The alienation from nature, the myths and the fairy tales that already shaped us in childhood have turned us into the people who increasingly fear the natural habitat, the fields, the forests, the meadows, nature as a whole. This paradox must make us ask more than ever before at what point man has lost his naturalness, away from capitalist and industrial desires, and what deficits result, for example, as diseases of civilisation.
Furthermore, this dichotomy is evident in the way we treat our environment and the exploitation of natural resources on our home planet. The lack of awareness of environmental protection is also fostered by our progressive alienation from nature and makes our lack of understanding of the complex interactions in the climate crisis seem perverse. Often out of ignorance or indifference, because nature seems ever more alien and unapproachable to us?
Primal fears are part of human nature and shape us, often hidden, sometimes hardly recognisable and sometimes life-threatening. Fears are already stirred up in childhood and sometimes remain present for a lifetime. Many of these fears can be put into perspective on closer and more sober reflection and lose their horror when we face them.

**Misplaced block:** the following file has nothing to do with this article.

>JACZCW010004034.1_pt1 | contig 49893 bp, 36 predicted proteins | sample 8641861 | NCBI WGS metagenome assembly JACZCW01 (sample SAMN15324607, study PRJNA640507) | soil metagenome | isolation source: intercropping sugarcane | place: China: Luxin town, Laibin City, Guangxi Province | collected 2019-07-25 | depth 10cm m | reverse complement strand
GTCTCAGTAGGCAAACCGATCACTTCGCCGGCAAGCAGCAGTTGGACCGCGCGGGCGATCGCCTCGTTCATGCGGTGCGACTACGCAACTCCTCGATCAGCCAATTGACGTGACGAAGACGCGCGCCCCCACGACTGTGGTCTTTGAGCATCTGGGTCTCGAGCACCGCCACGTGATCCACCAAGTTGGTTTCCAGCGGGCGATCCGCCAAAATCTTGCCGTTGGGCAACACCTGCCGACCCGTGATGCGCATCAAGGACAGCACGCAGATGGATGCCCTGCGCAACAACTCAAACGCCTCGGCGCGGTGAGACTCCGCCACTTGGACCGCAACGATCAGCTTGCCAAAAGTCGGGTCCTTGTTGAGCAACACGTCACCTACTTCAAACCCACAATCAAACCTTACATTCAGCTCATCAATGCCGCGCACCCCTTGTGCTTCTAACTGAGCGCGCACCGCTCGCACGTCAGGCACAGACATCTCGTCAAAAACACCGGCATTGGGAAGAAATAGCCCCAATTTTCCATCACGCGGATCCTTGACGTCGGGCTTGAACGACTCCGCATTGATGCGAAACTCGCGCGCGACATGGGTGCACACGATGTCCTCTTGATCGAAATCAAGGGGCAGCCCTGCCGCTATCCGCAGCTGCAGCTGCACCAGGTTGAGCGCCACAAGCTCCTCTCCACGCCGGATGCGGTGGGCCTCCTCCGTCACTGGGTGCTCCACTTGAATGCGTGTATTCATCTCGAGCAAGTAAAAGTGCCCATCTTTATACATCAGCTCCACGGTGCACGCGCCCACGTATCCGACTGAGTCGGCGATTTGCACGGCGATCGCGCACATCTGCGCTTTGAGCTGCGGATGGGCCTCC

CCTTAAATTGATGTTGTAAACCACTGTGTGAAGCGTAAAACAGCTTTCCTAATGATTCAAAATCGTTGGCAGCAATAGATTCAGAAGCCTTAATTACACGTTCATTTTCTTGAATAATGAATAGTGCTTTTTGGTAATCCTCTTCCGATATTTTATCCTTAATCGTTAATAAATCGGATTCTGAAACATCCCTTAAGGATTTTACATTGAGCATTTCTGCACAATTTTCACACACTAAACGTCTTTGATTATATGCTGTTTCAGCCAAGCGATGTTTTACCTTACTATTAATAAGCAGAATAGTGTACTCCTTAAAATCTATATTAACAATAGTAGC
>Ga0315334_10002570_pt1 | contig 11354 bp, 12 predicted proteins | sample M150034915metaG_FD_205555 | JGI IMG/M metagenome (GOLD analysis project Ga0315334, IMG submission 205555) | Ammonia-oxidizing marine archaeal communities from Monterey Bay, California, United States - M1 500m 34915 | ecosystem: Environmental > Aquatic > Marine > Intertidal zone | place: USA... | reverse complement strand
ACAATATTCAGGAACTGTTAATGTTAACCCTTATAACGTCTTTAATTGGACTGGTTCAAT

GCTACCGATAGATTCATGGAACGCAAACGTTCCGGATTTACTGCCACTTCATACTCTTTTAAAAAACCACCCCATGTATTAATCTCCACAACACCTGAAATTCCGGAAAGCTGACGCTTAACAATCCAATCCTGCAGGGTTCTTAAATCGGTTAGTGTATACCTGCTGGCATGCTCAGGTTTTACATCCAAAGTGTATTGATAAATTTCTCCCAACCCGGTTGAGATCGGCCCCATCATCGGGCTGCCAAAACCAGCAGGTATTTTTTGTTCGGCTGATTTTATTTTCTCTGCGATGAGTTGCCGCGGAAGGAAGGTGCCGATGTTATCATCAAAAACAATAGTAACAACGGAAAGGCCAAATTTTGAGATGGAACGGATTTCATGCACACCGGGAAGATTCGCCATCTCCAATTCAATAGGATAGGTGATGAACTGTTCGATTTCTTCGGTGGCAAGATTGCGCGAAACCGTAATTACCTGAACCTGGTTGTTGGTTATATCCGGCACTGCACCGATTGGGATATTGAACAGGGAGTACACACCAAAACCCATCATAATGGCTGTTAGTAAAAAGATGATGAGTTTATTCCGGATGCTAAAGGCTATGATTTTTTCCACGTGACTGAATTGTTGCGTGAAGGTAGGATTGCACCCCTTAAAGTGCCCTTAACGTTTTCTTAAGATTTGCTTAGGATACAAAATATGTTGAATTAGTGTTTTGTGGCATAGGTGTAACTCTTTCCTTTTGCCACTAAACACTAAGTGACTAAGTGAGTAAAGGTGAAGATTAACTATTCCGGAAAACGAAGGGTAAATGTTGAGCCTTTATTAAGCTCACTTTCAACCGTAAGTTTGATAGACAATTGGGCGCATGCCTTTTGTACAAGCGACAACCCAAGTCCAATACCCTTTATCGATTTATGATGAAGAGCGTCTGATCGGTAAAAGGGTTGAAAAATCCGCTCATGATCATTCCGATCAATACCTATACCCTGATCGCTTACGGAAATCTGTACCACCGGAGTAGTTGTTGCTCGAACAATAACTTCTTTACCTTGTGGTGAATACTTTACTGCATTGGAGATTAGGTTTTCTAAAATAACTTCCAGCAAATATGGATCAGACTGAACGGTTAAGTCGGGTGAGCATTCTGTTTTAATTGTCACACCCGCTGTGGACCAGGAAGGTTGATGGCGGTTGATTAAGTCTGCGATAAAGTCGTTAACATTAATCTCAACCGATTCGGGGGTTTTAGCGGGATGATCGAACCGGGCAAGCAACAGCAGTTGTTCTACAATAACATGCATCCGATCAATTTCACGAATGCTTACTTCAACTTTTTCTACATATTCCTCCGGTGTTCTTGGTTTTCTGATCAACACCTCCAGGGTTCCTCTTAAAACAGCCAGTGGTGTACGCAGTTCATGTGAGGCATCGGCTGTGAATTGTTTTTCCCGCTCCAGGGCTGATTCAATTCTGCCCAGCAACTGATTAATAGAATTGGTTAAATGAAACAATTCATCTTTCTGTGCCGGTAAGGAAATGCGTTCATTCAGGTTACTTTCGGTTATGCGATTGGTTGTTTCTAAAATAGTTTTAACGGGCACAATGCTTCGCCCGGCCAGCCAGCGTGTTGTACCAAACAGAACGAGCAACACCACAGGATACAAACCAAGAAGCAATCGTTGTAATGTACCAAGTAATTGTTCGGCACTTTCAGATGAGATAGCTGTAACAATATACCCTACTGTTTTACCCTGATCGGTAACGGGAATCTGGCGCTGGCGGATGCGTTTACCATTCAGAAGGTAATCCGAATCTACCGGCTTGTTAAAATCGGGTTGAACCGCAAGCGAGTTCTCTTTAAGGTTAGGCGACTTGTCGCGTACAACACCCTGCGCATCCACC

Time heals all wounds, including those inflicted on people by history. To face fears, to fathom them and name them, to expose oneself to dangers in order to relativise existing fears, that is what needs to be regained. We should learn to appreciate transience in order to question our own excessive existential anxiety, since transience is a constant part of human nature. The more we spend time in the natural realm, perceive and observe it with all our senses, the less material values and increasing media consumption play a role.